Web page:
Research isn’t new to me. I may write fiction, but it needs to be grounded in reality. I had the idea for a trilogy about veterinarian brothers (which took on a life of its own with more books based off townsfolk), so that was the beginning stage. I interviewed vet clinics (Books 1-3), then fireman (Book 4), then police officers (Book 5).

I scoured blogs and articles on Oregon’s flora, fauna, and climate. I have a reader group, and a few members live in the Washington/Oregon area, so they were interviewed, too. I tend to do this with all new book concepts for accuracy’s sake. From there, Redwood took shape. The people, the places, the charm. Throw in 3 meddling matchmakers as catalysts, and we had our niche hook. I absolutely loved writing this series.

What do you hope readers take away from the “Redwood Ridge” series, and what do you hope they remember most about your books?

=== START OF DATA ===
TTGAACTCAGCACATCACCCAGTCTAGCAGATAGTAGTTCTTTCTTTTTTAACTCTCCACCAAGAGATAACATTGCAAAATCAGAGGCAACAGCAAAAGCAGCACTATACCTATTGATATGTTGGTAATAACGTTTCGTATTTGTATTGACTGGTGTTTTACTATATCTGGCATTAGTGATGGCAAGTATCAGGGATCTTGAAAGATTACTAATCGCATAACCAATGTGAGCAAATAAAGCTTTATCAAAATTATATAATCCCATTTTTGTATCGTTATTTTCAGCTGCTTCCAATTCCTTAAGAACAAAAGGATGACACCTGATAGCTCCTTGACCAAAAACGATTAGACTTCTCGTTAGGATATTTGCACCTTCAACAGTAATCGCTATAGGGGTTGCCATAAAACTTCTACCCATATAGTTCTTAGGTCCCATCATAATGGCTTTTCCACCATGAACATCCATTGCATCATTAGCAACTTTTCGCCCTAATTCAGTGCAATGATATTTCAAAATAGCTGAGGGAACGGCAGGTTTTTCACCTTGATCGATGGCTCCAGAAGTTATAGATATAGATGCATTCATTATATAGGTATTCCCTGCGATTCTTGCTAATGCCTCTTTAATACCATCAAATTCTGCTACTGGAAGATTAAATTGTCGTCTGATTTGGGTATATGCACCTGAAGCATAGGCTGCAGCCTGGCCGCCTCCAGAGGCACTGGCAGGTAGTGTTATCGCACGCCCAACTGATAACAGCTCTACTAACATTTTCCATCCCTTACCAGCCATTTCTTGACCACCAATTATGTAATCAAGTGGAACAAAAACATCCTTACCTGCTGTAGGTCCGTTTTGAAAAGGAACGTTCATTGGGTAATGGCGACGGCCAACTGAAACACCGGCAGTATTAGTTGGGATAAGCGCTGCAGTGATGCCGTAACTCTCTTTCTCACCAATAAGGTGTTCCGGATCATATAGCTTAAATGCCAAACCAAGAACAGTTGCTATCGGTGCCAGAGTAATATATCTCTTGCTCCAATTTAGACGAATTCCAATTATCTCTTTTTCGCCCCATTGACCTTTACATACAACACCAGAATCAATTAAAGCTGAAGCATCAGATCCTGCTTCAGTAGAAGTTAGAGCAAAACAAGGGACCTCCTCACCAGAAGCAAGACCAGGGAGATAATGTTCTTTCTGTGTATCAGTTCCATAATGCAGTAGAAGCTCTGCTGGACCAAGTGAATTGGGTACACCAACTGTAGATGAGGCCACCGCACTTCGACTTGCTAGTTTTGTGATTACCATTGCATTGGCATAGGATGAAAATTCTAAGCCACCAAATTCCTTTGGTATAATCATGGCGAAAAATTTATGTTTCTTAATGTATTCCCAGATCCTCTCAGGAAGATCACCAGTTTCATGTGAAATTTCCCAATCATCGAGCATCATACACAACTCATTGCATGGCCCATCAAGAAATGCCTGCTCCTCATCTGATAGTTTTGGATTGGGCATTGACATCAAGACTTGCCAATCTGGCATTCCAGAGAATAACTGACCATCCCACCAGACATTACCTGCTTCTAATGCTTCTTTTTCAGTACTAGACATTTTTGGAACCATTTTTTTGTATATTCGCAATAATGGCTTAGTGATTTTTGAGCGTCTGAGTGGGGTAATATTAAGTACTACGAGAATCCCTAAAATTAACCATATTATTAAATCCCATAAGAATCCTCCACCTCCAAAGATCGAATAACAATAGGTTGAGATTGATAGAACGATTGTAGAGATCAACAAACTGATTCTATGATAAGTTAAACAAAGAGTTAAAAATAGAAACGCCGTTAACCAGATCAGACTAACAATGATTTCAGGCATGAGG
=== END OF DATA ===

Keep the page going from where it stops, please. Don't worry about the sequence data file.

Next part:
As humans, I think we all strive to leave an imprint behind. To know that we made a positive impact in the lives we touched. My hope is that every time a reader closes one of my books, I made them think outside their box and feel a gamut of emotions, or that I successfully took them away from their reality.

Like diversity, medical conditions and social ailments are often underrepresented in books. The majority of my stories incorporate everyday struggles many people have, but without having it consume the plot narrative.